The 3 Most Dreaded Questions for a Writer

How’s that title for clickbait?  I’m guessing, at least from what I’ve seen on the interwebs, that you’ll expect to see a concise, clear list of the three questions so you can decide if you want to read any further.  Or maybe one really compelling question with just the hint of an answer before you have to click on the Read More banner.  If you DO click on the Read More banner, each question will be a bright heading followed by a crapload of snark.  Because we’re writers. That’s what we do, right? With the snark. Like now.

Does most of the new content out there have to follow vanilla, SEO recommendations? Do our posts have to look like a 7th grade Scholastic News article? Gods, I’m totally off topic but I can’t help myself.  You might want to get to those 3 dreaded questions. If you do, <fake smile> read on!

Now that I’m getting back on track, I wanted to explore the 3 dreaded question idea.  If you’re a writer, you’ve probably seen (and clicked on) the links to the articles listing those questions. You’ve done it because you get asked those questions too. All the time.

How’s the writing going?

Have I read anything you have written?

When does your book come out?


How do they make you feel?  Yeah. Me too.

It seems like most of us feel the same way – sad, guilty, untalented. From the snark and downright vitriol that’s been written in the posts that I’ve been reading, we seem to hate being asked about our writing by the general public.  And all of us are allowed to feel just what we feel. It’s okay to feel, when confronted by a neighbor while raking the yard, depressed that I wrote less than I planned. It’s okay to feel inept when I know that the few words I clawed from my brain are terrible and the metaphors suck like a black hole sucks a squirrel through a garden hose.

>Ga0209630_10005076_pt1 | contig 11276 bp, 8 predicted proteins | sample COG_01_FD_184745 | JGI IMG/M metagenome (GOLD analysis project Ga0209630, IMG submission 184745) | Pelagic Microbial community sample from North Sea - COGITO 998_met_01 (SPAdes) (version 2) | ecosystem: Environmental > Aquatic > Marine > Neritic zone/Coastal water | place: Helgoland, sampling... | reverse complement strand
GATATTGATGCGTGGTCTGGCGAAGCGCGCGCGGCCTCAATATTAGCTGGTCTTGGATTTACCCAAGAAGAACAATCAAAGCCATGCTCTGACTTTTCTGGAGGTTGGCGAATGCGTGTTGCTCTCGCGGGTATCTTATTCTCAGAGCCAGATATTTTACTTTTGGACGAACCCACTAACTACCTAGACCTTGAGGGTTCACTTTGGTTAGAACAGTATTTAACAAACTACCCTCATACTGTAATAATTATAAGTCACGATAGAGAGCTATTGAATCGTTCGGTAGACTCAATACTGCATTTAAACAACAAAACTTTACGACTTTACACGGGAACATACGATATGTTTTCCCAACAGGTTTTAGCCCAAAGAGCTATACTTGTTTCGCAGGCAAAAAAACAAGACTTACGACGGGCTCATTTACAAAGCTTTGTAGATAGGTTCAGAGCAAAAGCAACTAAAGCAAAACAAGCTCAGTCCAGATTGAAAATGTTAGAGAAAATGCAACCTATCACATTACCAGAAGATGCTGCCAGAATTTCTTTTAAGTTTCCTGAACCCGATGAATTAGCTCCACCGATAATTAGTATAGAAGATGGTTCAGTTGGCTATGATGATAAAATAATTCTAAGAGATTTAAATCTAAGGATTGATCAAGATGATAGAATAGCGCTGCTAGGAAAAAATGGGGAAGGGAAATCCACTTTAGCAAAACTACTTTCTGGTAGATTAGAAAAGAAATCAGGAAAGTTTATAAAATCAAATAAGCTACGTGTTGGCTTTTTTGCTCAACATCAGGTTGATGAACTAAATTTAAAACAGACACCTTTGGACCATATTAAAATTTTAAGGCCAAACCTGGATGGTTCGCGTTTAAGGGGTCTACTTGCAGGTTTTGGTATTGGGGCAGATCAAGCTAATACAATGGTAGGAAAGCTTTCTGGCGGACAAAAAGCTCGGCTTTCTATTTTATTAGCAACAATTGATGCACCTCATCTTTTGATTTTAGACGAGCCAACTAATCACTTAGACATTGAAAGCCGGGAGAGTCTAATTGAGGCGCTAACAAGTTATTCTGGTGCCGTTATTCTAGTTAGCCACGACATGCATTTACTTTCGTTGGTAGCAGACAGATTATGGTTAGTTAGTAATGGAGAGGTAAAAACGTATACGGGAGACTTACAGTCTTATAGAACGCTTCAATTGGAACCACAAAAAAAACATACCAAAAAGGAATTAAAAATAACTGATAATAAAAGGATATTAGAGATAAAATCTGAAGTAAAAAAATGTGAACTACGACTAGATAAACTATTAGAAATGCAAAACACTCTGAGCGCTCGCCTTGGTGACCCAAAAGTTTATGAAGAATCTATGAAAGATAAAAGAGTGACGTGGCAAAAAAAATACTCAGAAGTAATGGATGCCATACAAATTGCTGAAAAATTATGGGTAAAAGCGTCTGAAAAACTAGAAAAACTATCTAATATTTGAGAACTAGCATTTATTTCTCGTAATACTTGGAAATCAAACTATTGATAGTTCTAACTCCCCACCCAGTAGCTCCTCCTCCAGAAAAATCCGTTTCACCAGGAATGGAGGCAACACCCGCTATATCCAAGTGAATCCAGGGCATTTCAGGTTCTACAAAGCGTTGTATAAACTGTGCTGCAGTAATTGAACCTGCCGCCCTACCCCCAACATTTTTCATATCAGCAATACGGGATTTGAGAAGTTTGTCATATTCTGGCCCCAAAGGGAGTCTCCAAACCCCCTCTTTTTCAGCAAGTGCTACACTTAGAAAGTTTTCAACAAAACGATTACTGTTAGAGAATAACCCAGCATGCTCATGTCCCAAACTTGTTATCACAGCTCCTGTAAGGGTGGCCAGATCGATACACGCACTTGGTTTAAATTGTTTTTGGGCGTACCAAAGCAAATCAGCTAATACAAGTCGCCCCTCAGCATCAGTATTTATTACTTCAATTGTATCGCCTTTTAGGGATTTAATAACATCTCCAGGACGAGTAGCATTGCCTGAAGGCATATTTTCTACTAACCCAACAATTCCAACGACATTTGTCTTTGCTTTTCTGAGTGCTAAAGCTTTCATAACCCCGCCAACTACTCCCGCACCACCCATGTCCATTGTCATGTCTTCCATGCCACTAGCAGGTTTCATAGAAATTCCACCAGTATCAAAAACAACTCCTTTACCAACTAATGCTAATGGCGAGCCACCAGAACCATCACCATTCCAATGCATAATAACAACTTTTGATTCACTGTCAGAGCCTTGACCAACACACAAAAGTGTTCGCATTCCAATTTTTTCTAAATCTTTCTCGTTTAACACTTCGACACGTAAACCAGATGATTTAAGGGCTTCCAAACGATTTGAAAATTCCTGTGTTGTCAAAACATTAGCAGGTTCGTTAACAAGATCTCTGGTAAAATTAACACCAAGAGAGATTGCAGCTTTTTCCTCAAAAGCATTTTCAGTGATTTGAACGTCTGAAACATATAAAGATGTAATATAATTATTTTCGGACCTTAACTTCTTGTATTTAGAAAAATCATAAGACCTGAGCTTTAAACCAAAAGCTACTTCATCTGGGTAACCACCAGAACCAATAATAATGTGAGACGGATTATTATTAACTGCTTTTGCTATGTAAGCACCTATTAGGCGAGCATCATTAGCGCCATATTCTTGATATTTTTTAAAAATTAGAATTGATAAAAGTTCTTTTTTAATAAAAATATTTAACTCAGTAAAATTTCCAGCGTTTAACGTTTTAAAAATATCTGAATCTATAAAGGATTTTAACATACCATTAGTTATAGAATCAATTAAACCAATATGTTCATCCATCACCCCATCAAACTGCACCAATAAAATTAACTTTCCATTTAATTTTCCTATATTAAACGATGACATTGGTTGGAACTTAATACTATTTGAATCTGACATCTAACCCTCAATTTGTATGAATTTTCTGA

What if friends, neighbors, family, coworkers, random red-headed dudes in the Denver airport aren’t trying to make us feel like shit? What if the world isn’t filled with insensitive douchebags trying to hurt our feelings? I know. I’m in the U.S. and Trump is still president, but let’s just go with the thought experiment for now.

Whenever I’ve felt a strong, negative reaction to something lately, I’ve tried to examine it. If I step back, it usually looks very different to me.

Each one of those wounding questions turns from an accusation into an opportunity. When someone close asks, “So how’s the writing going?” What they may be saying is, “I care deeply about you and want to know, really know, how your creative passions are progressing.” You can let them in. Be vulnerable.

Most acquaintances or strangers are not really interested in the answers to the questions they ask. They’re trying to engage. They may want to know more about what’s it like to be a writer. Most likely, they just want you to ask them about them. When the weird neighbor asks, “So when’s the book coming out?”, ask her about her son’s college experience.  When the redhead in Denver asks, “Have I ever read anything you wrote?” ask him every question you can think of. Not only will he feel enriched because of your interest in his, frankly, bizarre life,  but you’ve got the perfect character for your next project. Except you may need to tone down the weird a little to make him believable.

So how’s your writing going?


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